DORIAN: Rereading Oscar Wilde's The Picture of Dorian Gray
November 3 – December 10, 2017
Artists: Robert Blanchon, Jim Dine, Eve Fowler,
and Storm Tharp
Writers: Oscar Wilde and Sara Jaffe
Scholars: Jay Dickson, Daniel A. Novak,
and Kimberly J. Stern
November 3, 5:00pm–7:30pm
Symposium participants in attendance
November 4, 10:30am–3:30pm
Psychology Bldg. room 105
Luncheon included, no reservations required
Presentations by: Daniel A. Novak, Kimberly J. Stern, Sara Jaffe, Storm Tharp, and Eve Fowler
Oscar Wilde’s 1890 novel The Picture of Dorian Gray is a rare work that chronicles an Orphic descent into art’s symbolic “soul,” examining the nature of human-object relations with fearless imagination and fantasy. Written during the waning of the Victorian era, the novel presents a morbid case study of “Art for art’s sake,” the mantra of Aestheticism articulated by Walter Pater in the late 1860s.
In keeping with Wilde’s philosophical, social, and aesthetic critique, the artists in Dorian examine art’s capacity to figure and expand the representation and expression of the self—through art, and as art—in response to moral and political issues as critical today as they were in Wilde’s time.
The larger exhibition project assembles artists, writers, and scholars for a public conversation with symposium attendees. A commissioned work of fiction by writer Sara Jaffe accompanies the exhibition.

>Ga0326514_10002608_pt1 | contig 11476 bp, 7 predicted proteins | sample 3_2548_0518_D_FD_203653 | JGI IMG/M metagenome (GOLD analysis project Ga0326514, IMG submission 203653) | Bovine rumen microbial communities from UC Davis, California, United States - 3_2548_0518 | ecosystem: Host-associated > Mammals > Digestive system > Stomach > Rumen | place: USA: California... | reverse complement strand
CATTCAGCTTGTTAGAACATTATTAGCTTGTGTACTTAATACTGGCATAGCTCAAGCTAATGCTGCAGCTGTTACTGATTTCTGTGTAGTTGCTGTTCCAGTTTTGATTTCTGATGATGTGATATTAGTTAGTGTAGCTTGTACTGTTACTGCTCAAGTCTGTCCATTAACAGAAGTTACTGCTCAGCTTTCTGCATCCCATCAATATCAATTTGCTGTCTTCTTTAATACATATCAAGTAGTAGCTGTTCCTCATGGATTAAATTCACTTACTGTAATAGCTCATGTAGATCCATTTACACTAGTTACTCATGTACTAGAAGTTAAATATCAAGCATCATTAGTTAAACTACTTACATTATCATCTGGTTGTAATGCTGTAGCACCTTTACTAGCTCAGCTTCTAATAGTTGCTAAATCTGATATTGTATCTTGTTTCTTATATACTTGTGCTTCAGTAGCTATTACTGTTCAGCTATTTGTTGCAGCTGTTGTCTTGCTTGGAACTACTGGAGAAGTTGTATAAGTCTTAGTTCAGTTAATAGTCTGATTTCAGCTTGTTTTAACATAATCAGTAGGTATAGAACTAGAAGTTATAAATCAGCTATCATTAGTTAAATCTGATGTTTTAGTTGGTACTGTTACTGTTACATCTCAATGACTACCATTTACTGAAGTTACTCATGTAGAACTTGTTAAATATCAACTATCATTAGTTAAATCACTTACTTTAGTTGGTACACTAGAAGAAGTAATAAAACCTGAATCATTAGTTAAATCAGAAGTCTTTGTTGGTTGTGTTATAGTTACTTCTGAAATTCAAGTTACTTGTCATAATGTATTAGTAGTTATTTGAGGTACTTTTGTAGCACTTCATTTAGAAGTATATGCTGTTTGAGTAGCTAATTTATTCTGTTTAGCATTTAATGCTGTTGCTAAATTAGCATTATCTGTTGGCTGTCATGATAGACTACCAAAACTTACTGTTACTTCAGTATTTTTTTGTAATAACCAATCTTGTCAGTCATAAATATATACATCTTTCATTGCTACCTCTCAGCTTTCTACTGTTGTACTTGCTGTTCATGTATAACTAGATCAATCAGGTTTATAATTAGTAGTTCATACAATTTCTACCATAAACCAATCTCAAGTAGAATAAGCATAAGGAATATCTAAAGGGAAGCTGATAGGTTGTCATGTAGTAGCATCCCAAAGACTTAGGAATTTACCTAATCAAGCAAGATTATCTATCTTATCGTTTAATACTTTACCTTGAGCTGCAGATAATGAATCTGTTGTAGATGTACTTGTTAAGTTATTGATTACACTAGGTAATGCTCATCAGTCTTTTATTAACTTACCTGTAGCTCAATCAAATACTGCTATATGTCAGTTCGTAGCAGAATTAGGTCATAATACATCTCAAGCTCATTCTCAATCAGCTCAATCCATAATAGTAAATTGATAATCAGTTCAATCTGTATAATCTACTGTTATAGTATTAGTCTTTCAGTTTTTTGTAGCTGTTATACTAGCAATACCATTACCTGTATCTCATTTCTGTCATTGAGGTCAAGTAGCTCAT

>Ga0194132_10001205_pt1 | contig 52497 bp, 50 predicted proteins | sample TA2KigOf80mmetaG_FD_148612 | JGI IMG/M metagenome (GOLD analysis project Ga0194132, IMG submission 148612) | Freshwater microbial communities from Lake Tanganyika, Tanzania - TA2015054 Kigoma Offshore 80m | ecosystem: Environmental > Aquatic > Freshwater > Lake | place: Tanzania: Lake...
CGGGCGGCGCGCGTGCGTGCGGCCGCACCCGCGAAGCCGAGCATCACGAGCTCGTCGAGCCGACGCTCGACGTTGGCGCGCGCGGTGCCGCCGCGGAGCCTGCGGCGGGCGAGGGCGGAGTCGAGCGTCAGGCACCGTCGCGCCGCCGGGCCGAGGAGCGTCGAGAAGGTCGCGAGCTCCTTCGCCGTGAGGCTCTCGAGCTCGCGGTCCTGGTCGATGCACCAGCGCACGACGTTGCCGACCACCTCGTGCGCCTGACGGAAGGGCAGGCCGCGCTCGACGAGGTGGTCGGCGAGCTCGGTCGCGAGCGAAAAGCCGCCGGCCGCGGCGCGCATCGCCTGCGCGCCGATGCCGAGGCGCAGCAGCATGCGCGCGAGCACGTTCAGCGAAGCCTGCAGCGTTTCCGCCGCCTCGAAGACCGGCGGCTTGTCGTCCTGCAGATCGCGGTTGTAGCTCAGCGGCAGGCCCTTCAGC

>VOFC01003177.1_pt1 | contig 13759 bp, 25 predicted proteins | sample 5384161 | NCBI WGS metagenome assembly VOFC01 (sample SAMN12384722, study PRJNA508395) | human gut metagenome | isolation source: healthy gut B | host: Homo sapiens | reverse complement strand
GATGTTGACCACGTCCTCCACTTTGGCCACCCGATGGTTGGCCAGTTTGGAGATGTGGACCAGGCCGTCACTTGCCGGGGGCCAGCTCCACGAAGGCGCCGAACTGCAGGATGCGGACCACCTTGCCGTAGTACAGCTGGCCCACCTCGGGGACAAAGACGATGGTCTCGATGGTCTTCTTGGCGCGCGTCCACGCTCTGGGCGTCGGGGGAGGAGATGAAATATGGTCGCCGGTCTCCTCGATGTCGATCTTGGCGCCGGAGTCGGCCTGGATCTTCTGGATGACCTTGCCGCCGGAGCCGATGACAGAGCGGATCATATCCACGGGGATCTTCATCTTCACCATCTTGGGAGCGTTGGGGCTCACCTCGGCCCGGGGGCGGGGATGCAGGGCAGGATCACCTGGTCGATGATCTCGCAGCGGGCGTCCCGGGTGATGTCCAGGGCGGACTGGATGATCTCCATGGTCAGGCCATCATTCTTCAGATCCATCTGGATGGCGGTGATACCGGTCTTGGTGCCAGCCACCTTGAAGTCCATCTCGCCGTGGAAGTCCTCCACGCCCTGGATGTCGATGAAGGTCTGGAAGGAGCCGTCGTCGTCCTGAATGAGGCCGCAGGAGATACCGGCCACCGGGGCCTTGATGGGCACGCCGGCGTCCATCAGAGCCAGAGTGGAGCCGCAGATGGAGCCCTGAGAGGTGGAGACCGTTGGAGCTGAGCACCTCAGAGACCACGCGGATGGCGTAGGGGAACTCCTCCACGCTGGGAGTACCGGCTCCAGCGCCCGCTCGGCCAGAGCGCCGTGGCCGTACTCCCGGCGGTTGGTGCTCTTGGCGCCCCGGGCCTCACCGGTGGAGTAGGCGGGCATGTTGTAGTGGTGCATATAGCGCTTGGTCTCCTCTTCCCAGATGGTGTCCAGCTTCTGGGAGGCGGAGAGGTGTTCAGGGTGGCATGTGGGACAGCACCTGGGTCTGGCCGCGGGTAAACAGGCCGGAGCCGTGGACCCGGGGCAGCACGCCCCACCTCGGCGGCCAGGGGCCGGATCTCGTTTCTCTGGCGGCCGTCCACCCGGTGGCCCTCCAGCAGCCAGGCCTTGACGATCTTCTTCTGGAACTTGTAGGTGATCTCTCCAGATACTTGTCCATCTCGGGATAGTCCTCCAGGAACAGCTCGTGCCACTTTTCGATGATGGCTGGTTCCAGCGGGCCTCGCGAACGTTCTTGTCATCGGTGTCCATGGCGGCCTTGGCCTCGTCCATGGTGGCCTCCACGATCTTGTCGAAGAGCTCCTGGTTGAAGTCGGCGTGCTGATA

The first edition of Dorian Gray was published in London in 1890 in Lippincott’s Monthly Magazine. In Victorian England, the work’s portrayal of same-sex desire caused a swift and angry response—so much so that Wilde was forced to significantly alter the work before it could be released in book form in 1891.
Eventually, the novel was used against Wilde during two of his three trials for “gross indecency.” On May 25, 1895 Wilde was convicted and sentenced to two years of hard labor at Reading Gaol, where he wrote one of his greatest works—De Profundis—an epistolary reflection on his relationship with Lord Alfred Douglas. Weakened by prison and penniless, Wilde died of meningitis in 1900 at forty-six, a victim of social and legal prejudice.
During the Cooley’s November 4th symposium, Portland-based artist Storm Tharp and writer Sara Jaffe will present their work alongside: Eve Fowler, Los Angeles-based artist; Daniel A. Novak, Associate Professor of English, University of Mississippi; and Kimberly J. Stern, Assistant Professor of English and Comparative Literature, University of North Carolina at Chapel Hill.
The symposium is organized and facilitated by Jay Dickson, Professor of English and Humanities, Reed College; and Stephanie Snyder, John and Anne Hauberg Director and Curator, Douglas F. Cooley Memorial Art Gallery, Reed College.
The symposium is generously supported by the Department of English, and the Office of the Dean of the Faculty.
Exhibition curator: Stephanie Snyder, John and Anne Hauberg Curator and Director, Douglas F. Cooley Memorial Art Gallery
Image: Storm Tharp, Cadre (detail), 2017. Ink, fabric dye, acrylic paint, charcoal, and spray paint on paper, 30 x 22 in. each. Courtesy the artist and PDX CONTEMPORARY ART
The exhibition and all related events are free and open to the public.